Colorado has been dealing with some pretty major concerns over viral infections recently. 

In particular, we’ve become the ninth state to have cattle infected with bird flu. In particular, dairy cows have largely been affected.

While plenty of experts have stated that pasteurized dairy products are safe for human consumption, the concern is over people who drink and consume raw dairy. 

However, Colorado could soon be hit by a new variant of COVID-19 at any time. In fact, it may already be here.

New COVID Variant, Nicknamed FLiRT, Will Soon Be Affecting Coloradans

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As we have passed the four year mark since the start of the pandemic, new variants of COVID continue to affect Coloradans.

This new variant has been called KP.2, but has been given the name FLiRT as well. The nickname comes from protein mutations within the virus itself.

FLiRT has become the dominant variant of the virus, with it now being the cause of nearly 25% of all COVID cases.

According to The Hill, however, the symptoms are not necessarily too different from other variants of the virus.

It more so will be the virus that will be spreading and infecting people at a higher rate this summer. 

Has FLiRT Already Made Its Way to Colorado?

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While it is likely that FLiRT is already in Colorado to some degree, the numbers are not reflecting an increase in cases just yet.

In fact, COVID cases in Colorado are levels that are similar to the beginning of the pandemic, when people first began isolating.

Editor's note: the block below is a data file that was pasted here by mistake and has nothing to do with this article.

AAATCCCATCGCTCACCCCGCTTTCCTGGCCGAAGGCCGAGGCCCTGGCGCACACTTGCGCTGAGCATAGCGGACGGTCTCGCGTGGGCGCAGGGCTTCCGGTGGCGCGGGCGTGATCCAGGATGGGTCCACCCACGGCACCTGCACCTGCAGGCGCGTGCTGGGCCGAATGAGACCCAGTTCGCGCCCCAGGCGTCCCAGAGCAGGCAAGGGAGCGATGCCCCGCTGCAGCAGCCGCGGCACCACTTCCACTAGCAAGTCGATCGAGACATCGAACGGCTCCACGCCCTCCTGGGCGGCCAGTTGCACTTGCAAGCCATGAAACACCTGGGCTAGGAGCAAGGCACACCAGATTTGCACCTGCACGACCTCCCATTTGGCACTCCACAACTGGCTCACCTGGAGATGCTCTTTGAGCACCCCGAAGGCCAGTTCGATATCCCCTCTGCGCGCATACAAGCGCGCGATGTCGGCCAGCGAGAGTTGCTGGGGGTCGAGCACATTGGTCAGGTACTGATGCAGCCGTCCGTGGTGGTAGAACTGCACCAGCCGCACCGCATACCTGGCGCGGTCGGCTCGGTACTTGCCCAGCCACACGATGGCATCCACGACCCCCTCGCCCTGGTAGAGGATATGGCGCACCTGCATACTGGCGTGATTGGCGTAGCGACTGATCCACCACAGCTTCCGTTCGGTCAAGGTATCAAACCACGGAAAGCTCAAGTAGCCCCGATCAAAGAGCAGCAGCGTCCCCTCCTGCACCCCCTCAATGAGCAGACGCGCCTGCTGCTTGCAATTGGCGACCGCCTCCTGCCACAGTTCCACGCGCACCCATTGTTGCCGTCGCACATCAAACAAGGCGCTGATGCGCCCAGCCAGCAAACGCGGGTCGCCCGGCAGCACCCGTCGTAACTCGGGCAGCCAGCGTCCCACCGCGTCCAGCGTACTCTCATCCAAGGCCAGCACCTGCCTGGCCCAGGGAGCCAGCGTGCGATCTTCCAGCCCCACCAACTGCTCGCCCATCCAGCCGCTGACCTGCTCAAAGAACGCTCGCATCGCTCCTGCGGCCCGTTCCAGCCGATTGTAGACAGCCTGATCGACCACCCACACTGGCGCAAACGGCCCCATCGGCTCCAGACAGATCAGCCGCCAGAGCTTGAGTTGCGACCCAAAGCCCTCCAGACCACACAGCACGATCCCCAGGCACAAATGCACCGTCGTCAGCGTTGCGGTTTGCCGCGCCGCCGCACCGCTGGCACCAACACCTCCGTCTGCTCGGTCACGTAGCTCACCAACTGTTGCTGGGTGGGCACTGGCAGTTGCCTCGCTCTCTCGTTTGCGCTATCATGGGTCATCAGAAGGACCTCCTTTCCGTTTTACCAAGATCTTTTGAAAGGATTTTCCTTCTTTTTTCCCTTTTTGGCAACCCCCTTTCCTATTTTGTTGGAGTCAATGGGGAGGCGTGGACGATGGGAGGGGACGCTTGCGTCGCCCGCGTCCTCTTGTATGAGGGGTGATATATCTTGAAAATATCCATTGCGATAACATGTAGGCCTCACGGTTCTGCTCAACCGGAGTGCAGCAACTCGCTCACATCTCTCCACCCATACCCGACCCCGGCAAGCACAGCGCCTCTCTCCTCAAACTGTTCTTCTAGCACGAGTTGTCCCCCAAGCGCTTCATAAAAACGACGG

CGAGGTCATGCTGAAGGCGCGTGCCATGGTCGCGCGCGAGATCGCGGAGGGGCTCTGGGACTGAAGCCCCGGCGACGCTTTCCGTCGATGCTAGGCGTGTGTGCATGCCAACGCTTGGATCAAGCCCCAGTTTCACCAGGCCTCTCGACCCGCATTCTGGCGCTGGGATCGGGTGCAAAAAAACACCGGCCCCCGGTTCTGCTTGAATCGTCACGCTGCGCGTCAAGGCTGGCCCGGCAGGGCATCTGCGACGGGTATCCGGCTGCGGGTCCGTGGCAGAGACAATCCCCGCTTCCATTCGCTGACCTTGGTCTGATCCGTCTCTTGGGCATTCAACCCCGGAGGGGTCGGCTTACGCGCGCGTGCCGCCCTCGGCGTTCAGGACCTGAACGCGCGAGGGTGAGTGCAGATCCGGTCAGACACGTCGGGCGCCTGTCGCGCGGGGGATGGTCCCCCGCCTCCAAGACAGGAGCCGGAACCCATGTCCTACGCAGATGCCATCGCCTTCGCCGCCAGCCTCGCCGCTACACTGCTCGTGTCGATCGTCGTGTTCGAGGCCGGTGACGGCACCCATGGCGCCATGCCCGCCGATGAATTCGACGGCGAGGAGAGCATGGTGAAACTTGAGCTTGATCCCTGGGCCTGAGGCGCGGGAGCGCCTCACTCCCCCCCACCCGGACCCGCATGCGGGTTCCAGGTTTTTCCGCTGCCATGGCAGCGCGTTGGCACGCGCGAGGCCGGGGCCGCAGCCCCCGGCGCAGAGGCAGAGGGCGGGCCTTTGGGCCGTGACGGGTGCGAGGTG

Sure, this can be a good sign, but it is also worth noting that hospitals are no longer required to report COVID cases, so those numbers may be inaccurate.

It is predicted that this summer, there will be another spike in COVID cases, particularly due to the FLiRT virus. However, only time will tell if that will be the case.

New Covid Variant in Colorado Has Bizarre New Symptoms

Now feeling so well to start the new year? Another COVID-19 variant is showing up in Colorado, and it's bringing some bizarre new symptoms with it. The JN1 Covid variant currently makes up about 40% of the cases in Colorado. See which Covid symptoms you'll want to watch out for in the gallery below.

Gallery Credit: Wesley Adams

Answers to 25 common COVID-19 vaccine questions

Vaccinations for COVID-19 began being administered in the U.S. on Dec. 14, 2020. The quick rollout came a little more than a year after the virus was first identified in November 2019. The impressive speed with which vaccines were developed has also left a lot of people with a lot of questions. The questions range from the practical—how will I get vaccinated?—to the scientific—how do these vaccines even work?

Keep reading to discover answers to 25 common COVID-19 vaccine questions.

Gallery Credit: Stephanie Parker

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